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Finding Cancer Cells

Photonics Spectra
Aug 2013
Kelly Zhang

As a 17-year-old student at The College Preparatory School in California, Zhang was named a finalist in the Intel Science Talent Search (Intel STS) 2013 for developing a method to help surgeons visualize tumor margins by staining cancer cells selectively with fluorescent dyes.

The Intel STS is a precollege science competition; alumni have made extraordinary contributions to science and hold more than 100 of the world’s most coveted science and math honors, including the Nobel Prize and the National Medal of Science. The Intel STS recognizes and rewards 300 students, as well as their schools, as semifinalists each year. From that pool, 40 finalists are invited to Washington every March for final judging as well as to display their work to the public, meet with notable scientists and compete for $630,000 in awards, including the top award of $100,000.

For her entry, Zhang adapted drug-delivery nanotechnology concepts to derive a nanoscale imaging agent from a combination of the protein albumin and fluorescent dye, according to Intel. She then incubated a variety of cell lines with the new stain and found that tumor cells became more luminous than healthy cells. She believes her study will contribute to the improvement of cancer imaging techniques for surgeons resecting tumors.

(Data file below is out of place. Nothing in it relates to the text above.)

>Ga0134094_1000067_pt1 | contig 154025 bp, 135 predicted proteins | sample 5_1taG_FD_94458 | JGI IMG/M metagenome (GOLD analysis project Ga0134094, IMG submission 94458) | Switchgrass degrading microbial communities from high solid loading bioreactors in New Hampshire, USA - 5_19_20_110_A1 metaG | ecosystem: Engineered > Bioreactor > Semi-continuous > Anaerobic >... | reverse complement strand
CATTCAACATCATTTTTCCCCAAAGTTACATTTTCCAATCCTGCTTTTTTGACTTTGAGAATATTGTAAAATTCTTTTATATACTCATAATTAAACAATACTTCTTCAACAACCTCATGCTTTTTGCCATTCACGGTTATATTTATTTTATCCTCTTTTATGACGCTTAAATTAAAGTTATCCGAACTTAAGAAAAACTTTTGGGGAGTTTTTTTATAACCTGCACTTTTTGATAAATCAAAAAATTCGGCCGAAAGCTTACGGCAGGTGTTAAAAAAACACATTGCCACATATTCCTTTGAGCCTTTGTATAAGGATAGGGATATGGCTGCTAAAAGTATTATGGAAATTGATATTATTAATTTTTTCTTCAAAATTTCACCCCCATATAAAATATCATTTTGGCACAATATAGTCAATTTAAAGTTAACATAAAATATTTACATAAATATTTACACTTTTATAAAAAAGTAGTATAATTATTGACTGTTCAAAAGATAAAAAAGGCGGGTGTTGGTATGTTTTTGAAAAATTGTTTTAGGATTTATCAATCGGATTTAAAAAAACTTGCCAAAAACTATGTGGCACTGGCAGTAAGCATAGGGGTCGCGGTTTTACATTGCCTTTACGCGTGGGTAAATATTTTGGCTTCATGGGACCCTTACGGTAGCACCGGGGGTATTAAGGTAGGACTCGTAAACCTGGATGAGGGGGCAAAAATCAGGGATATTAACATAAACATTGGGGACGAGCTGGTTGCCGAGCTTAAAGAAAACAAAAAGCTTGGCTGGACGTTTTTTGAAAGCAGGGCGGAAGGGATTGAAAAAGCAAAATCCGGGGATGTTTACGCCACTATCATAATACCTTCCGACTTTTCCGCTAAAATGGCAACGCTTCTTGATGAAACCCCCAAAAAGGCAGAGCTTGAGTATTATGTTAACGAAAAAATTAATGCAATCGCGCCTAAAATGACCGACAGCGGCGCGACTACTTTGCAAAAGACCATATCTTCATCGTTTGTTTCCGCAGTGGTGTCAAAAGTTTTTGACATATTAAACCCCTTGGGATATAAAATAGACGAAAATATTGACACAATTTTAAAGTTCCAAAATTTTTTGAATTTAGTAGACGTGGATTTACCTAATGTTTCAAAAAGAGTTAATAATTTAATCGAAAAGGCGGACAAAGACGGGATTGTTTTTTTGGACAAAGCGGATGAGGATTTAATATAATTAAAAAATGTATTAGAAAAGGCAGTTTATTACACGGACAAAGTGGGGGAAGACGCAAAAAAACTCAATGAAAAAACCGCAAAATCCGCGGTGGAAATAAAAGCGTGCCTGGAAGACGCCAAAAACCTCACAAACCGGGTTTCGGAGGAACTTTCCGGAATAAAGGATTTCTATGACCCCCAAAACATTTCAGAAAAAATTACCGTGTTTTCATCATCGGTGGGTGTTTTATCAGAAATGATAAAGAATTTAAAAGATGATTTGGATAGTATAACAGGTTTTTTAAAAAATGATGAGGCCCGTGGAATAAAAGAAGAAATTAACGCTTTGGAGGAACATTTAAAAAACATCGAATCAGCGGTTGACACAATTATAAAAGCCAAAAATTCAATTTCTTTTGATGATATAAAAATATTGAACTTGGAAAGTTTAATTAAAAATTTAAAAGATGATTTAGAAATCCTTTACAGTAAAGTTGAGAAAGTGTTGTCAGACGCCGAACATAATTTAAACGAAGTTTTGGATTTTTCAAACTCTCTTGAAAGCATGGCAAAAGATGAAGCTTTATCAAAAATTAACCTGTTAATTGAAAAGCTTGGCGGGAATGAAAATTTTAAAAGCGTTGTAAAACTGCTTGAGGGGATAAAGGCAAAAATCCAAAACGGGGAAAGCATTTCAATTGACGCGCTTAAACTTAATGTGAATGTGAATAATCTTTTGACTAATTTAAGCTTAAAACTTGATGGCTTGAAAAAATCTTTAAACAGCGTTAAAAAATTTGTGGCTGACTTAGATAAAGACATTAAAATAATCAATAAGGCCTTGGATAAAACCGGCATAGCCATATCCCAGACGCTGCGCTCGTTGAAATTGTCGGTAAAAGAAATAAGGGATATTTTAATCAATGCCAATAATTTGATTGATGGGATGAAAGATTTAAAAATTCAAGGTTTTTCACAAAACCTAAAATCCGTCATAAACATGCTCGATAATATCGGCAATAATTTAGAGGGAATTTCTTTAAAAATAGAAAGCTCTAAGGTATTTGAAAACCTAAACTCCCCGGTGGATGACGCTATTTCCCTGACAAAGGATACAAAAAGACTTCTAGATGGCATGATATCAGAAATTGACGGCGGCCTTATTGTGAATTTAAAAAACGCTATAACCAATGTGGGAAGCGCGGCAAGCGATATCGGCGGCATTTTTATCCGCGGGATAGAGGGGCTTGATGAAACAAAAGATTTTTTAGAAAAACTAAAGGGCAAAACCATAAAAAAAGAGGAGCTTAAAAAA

Zhang also has created BioLabScope, a website that seeks to spread the world of science to high school students. The site (www.biolabscope.com) features videos on basic lab science and biology applications that aren’t always taught in high school classrooms.


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